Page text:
In 1536, Menno Simons, a Catholic priest in Friesland, concluded that Rome’s doctrines were wrong and that he could not continue in that life in good faith. Like others in the growing Protestant movement, he had studied the Bible in search of the truth and found in its pages no support for the Catholic doctrines of infant baptism or transubstantiation. He joined the radical Anabaptist movement even as it was being violently suppressed by the authorities, and soon had his own following, who called themselves the Mennonites. True to their belief that Jesus taught pacifism and forgiveness, Anabaptists, including Mennonites, did not attempt to defend themselves. Deaths soon numbered in the thousands. Burnings, stonings and live burials are all commemorated in Martyrs Mirror of 1660, which is for many Mennonites still the most important text after the Bible. People moved great distances to find safety. Over the centuries, Mennonite communities migrated from the Netherlands to West Prussia, to the south-west Russian Empire, now Ukraine, to Canada and the United States, to South America. Russian Mennonites were persecuted under the Soviet authorities as kulaks, then as presumed collaborators with the invading Nazi forces during the Second World War. There were mass deportations to Siberia and Kazakhstan, and many perished in the Gulag. After the fall of the USSR, most of the survivors of these shattered communities left for Germany.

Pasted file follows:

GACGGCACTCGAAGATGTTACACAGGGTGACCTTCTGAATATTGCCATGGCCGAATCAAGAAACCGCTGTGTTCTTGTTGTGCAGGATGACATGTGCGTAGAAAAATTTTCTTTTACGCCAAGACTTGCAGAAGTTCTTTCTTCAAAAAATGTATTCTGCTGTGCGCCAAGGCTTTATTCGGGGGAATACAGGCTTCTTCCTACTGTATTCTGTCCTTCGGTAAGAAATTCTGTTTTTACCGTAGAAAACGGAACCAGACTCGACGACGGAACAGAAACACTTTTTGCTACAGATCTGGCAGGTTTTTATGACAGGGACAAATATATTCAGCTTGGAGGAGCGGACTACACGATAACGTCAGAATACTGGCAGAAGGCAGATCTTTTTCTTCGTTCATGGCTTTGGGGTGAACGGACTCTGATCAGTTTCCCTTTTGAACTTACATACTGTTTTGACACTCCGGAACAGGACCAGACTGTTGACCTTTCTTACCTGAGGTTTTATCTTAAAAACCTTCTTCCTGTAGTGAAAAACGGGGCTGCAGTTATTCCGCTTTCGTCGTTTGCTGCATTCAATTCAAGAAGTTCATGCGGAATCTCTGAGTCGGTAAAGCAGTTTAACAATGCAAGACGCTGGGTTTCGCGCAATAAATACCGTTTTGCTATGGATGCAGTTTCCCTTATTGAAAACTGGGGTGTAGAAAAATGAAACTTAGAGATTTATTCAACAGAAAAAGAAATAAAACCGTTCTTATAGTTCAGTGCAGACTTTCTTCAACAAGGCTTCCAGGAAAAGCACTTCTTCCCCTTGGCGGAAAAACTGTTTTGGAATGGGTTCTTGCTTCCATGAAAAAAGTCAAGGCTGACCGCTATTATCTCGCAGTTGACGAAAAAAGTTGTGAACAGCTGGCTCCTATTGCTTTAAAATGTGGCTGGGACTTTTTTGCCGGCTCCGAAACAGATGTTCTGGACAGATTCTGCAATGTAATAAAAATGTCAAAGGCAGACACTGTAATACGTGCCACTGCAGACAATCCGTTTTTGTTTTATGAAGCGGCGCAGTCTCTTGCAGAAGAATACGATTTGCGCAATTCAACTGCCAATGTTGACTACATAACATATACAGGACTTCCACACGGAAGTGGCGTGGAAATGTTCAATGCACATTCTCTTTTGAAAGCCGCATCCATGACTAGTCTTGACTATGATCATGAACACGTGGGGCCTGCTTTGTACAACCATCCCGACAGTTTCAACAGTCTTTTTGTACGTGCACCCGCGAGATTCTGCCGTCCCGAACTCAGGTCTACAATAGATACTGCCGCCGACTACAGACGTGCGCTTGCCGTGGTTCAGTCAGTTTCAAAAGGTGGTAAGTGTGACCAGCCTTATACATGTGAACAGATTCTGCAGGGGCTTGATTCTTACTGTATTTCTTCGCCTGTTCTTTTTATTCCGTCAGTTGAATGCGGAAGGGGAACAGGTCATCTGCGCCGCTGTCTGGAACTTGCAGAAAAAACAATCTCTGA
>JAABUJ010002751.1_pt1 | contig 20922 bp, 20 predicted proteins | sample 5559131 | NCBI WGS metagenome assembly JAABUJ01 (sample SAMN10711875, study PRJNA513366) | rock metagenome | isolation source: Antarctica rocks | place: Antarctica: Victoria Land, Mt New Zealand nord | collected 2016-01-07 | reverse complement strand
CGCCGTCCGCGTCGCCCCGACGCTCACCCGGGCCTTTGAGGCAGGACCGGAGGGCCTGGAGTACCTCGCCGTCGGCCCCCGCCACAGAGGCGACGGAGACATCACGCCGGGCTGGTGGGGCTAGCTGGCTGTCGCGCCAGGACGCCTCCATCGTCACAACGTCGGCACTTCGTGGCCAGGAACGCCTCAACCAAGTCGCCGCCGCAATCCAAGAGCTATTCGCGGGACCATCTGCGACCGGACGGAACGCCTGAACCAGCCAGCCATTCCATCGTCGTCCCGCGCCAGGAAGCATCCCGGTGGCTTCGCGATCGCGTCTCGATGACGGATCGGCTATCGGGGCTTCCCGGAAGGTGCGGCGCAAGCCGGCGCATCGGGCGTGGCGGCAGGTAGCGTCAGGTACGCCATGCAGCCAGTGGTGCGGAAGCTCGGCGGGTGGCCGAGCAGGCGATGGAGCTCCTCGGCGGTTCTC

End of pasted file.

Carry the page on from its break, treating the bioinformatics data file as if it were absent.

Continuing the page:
Top Reads of 2019
Her Left Hand, The Darkness
Alison Smith on the week she spent with Ursula K. Le Guin.
Charlie Parker Plays Bossa Nova
This surreal tale from Haruki Murakami circles a Charlie Parker album that never existed. Translated from the Japanese by Philip Gabriel.
A monastic community persists after a ‘great chaos and collapse’ in this story by the 2018 Nobel Prize for Literature laureate, Olga Tokarczuk. Translated from the Polish by Jennifer Croft
Two poems from Rebecca Tamás’ collection WITCH.
On High Heels and Lotus Feet
Summer Brennan on high heels, foot-binding, and our ongoing performances of gender.
Adam Foulds is a poet and novelist. He was named one of Granta’s Best of Young British Novelists in 2013 and the Poetry Society’s Next Generation Poets in 2014.
He was made a Fellow of the Royal Society of Literature in 2010. His most recent novel, Dream Sequence, was published in 2019.
Photograph © Charla Jones